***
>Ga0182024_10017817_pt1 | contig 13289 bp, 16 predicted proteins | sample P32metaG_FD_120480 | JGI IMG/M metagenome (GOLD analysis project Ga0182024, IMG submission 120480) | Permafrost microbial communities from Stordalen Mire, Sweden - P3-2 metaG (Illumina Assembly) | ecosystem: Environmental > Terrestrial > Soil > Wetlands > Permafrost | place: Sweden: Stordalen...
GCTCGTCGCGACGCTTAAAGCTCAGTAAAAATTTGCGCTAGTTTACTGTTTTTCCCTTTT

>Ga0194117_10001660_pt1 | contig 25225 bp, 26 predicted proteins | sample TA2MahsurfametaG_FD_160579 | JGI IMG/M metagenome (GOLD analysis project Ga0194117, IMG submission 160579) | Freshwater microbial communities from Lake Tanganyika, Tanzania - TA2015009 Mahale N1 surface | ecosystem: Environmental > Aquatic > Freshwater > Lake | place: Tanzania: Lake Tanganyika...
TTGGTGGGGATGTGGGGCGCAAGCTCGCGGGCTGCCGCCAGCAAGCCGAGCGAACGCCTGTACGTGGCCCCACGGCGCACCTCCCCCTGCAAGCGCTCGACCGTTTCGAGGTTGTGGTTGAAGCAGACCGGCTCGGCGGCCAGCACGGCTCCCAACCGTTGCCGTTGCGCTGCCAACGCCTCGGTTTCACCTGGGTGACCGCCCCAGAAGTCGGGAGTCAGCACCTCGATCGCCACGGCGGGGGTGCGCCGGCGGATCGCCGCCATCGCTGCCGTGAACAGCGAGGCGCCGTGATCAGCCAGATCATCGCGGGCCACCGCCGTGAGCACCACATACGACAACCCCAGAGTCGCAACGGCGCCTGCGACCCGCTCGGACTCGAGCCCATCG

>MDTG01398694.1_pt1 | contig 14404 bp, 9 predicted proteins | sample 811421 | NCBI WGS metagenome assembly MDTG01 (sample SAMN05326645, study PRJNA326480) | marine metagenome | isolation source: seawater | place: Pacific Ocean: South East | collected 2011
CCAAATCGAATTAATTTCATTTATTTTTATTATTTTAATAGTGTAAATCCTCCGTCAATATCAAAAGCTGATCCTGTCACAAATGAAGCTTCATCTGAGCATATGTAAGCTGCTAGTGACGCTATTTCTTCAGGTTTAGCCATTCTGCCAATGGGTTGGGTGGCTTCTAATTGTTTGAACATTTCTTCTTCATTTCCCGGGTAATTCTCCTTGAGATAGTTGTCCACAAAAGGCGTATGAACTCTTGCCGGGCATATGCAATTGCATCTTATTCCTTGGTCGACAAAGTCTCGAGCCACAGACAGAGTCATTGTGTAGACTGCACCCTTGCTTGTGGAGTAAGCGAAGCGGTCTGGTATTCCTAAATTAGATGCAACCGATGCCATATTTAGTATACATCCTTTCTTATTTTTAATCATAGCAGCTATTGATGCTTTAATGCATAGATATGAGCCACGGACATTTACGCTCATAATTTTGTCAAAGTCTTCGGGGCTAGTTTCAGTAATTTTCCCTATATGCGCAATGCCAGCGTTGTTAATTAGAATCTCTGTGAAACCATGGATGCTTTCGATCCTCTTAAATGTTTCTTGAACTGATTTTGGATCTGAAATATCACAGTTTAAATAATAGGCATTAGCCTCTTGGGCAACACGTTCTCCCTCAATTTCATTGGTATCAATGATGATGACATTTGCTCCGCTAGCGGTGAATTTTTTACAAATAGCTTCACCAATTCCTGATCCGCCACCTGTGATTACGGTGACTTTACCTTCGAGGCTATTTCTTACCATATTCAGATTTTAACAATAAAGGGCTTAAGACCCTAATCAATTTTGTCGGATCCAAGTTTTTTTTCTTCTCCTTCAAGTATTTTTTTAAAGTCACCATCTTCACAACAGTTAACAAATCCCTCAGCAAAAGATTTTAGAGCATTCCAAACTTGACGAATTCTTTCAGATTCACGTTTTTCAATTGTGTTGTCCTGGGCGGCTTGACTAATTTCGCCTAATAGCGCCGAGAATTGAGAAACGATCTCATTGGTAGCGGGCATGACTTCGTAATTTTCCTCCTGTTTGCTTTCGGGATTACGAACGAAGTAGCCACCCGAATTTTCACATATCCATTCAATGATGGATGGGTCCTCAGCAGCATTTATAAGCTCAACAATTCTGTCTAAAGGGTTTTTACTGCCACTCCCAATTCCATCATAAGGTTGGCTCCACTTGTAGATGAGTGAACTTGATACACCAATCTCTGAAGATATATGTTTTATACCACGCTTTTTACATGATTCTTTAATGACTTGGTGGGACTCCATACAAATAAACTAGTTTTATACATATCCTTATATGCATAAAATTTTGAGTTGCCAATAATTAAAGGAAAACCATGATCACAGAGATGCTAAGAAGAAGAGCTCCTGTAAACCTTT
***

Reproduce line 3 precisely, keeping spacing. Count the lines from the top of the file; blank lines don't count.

>Ga0194117_10001660_pt1 | contig 25225 bp, 26 predicted proteins | sample TA2MahsurfametaG_FD_160579 | JGI IMG/M metagenome (GOLD analysis project Ga0194117, IMG submission 160579) | Freshwater microbial communities from Lake Tanganyika, Tanzania - TA2015009 Mahale N1 surface | ecosystem: Environmental > Aquatic > Freshwater > Lake | place: Tanzania: Lake Tanganyika...